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What is a Maverick?

by Christine L Hayes - 0 Comment(s)

PC 1649

New Settlers, Their First House, Western Canada

Postcards from the Past, PC 1649

For Calgary’s first “One Book One Calgary” event we have selected the book Mavericks: an Incorrigible History of Alberta by Aritha Van Herk. We are planning a plethora of programs relating to the themes of the book, among them my own offering, “Maverick Hunters” in which I will try to assist family historians who are tracing their own “maverick”. This exercise has led me to ask myself what exactly do I mean by maverick? What qualities make up “maverick-osity”?

Alberta has long been perceived as a place where the maverick can flourish. Take, for example, this quotation from Irene Parlby:

I do not think I should be very wide of the mark, if I said that the older parts of Canada have for years regarded Alberta as a rather peculiar place, favorable to the breeding of extreme radicals, and peculiar political phenomena, and let it go at that. One wonders if it ever occurs to them that there are always causes and conditions which breed these things.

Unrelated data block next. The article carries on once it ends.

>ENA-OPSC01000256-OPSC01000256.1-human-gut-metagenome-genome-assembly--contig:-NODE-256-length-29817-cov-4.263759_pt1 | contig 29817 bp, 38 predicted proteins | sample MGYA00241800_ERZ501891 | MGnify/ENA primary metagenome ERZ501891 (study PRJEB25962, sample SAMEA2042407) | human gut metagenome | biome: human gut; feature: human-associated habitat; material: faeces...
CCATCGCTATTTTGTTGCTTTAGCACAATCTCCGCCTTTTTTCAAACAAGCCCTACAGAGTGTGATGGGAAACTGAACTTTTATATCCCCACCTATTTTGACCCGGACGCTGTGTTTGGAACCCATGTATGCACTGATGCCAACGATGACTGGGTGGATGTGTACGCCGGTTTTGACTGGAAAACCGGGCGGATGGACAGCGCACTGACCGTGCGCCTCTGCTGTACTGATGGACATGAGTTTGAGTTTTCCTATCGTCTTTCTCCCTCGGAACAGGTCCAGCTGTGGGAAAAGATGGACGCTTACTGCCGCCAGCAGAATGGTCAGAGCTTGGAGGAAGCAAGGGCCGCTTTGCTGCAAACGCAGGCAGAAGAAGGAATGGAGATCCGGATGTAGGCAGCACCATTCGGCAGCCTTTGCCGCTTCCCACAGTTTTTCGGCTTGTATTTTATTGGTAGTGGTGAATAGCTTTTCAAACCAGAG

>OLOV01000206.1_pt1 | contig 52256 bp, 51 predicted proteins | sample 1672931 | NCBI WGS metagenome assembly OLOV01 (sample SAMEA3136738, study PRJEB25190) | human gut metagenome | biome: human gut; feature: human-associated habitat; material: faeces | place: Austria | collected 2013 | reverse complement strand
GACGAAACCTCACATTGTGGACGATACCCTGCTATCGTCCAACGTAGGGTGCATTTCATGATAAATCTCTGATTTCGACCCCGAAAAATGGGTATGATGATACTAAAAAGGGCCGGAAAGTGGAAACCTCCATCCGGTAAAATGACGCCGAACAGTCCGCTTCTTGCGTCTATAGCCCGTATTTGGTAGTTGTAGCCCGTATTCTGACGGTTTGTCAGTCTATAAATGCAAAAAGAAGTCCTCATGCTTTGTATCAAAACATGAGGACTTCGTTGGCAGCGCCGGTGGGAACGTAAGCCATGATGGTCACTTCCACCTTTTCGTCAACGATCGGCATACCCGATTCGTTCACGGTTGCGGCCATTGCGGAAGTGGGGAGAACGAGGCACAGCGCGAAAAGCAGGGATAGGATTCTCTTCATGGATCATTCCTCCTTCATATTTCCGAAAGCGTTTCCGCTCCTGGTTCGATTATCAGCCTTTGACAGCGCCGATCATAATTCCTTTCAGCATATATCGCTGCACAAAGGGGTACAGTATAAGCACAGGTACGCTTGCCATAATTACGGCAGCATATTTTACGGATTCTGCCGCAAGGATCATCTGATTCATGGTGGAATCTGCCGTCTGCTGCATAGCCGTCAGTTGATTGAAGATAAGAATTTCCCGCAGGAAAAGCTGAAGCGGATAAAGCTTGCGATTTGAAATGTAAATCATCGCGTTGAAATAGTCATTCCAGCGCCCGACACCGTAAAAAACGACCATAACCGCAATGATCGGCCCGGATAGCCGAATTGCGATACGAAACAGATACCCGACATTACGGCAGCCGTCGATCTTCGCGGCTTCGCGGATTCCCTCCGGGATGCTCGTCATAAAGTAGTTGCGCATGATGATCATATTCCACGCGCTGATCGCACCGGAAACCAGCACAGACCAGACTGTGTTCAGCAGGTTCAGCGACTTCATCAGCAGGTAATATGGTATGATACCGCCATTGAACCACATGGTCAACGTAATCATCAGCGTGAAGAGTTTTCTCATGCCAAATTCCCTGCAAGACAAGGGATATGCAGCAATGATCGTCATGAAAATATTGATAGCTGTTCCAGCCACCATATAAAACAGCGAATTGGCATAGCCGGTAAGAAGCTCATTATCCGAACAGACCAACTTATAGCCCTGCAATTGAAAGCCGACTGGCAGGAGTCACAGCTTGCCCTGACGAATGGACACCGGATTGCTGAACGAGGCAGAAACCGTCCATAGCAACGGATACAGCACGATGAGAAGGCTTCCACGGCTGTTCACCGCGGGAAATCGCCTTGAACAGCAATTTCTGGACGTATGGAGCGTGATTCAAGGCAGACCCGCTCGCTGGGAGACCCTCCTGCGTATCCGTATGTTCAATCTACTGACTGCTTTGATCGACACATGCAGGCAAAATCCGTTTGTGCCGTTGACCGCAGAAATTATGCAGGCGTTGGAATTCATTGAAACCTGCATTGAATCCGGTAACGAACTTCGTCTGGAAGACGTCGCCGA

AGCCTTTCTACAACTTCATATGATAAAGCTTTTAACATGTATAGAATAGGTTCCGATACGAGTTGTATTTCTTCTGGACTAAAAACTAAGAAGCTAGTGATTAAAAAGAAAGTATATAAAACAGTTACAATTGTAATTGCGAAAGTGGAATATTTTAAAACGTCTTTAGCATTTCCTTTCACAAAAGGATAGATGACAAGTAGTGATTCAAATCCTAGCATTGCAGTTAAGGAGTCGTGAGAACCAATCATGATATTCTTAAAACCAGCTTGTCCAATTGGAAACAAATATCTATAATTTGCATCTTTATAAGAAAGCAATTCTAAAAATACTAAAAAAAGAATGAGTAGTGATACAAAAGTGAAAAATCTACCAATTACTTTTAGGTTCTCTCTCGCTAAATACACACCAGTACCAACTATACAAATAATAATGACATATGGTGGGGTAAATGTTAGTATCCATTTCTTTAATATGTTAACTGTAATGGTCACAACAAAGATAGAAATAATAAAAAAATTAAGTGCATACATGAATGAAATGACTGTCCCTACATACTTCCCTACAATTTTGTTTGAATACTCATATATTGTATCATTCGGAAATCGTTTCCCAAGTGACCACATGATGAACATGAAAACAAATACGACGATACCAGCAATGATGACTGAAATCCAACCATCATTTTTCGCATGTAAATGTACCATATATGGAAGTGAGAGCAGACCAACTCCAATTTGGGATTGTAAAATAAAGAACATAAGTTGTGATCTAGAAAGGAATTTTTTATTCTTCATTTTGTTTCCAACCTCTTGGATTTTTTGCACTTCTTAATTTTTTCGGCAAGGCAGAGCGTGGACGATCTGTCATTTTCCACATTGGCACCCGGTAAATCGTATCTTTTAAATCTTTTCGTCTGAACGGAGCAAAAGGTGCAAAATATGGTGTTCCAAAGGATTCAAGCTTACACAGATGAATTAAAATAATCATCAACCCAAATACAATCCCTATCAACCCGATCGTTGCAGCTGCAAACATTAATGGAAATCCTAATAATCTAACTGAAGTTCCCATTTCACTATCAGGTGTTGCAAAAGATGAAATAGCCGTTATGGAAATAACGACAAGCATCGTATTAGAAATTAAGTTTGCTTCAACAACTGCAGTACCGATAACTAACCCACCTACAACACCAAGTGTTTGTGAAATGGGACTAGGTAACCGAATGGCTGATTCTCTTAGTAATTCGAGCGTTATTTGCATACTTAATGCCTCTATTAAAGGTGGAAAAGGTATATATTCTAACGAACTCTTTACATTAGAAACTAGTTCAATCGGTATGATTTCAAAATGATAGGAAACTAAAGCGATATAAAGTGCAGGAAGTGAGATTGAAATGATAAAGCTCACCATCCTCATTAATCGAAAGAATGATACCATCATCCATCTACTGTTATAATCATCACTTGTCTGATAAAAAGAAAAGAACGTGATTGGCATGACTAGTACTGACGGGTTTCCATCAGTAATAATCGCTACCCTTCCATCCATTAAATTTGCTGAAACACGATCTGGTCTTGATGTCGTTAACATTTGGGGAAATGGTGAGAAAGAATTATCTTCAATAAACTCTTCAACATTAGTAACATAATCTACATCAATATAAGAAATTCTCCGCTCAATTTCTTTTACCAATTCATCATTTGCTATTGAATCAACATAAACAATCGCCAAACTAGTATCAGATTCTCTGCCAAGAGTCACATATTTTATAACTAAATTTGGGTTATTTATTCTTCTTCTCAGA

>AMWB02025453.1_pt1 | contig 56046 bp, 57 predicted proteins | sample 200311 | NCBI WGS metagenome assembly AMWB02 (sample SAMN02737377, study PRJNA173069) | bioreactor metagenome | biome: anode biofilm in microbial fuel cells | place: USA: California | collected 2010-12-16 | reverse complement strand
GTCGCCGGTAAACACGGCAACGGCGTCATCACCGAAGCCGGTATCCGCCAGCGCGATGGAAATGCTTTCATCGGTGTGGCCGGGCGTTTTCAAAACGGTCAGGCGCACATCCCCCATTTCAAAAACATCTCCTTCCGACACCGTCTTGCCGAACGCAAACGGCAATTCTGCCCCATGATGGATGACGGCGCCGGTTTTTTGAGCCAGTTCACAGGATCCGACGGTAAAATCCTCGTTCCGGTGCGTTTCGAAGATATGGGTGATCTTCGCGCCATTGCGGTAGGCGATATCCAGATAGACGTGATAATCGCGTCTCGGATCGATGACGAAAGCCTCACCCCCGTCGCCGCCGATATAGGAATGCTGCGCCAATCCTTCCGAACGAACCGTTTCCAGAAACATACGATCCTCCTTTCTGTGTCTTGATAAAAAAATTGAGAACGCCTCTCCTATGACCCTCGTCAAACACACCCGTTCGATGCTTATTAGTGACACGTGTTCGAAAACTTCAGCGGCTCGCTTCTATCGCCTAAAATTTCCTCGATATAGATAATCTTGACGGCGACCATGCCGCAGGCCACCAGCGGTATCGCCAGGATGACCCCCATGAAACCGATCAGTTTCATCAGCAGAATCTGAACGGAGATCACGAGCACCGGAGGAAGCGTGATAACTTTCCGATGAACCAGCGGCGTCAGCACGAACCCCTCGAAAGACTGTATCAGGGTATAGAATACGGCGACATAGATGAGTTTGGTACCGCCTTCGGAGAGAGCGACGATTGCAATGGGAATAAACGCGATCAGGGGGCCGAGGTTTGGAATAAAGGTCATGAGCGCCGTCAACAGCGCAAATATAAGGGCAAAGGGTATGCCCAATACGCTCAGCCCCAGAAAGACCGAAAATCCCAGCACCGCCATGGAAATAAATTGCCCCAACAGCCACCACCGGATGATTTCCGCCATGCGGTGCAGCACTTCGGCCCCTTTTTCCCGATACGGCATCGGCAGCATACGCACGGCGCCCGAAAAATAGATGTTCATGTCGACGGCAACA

From the earliest settlement, the place that would become Alberta was a challenging landscape. Winters could be harsh and summer hot and dry. To even contemplate coming here, one had to have a sense of adventure and an ability to look past the hardships and see the possibilities in the future. This is the spirit we still embrace. Albertans still work hard, still ride the booms and busts that are so characteristics of our economy and still look forward to the future and the possibilities it holds. So maybe this is what we need to keep in mind as we populate our family trees with our black sheep, our mavericks, maybe even our heroes. We can look in the places we always look but then we need to look in the places we haven’t thought of yet. That’s what I’m hoping to help you with when I present “Maverick Hunters.” If you’re interested, have a look at our program guide, paper or online at our registration site A hint of what I’ve learned? Once we’ve fought our battles we escape to the milder climes beyond the Rockies Wink

The Right to Vote

by Christine L Hayes - 0 Comment(s)

AJ 0359

Nellie McClung House, 803 15th Avenue SW

Alison Jackson Photography Collection, AJ 0359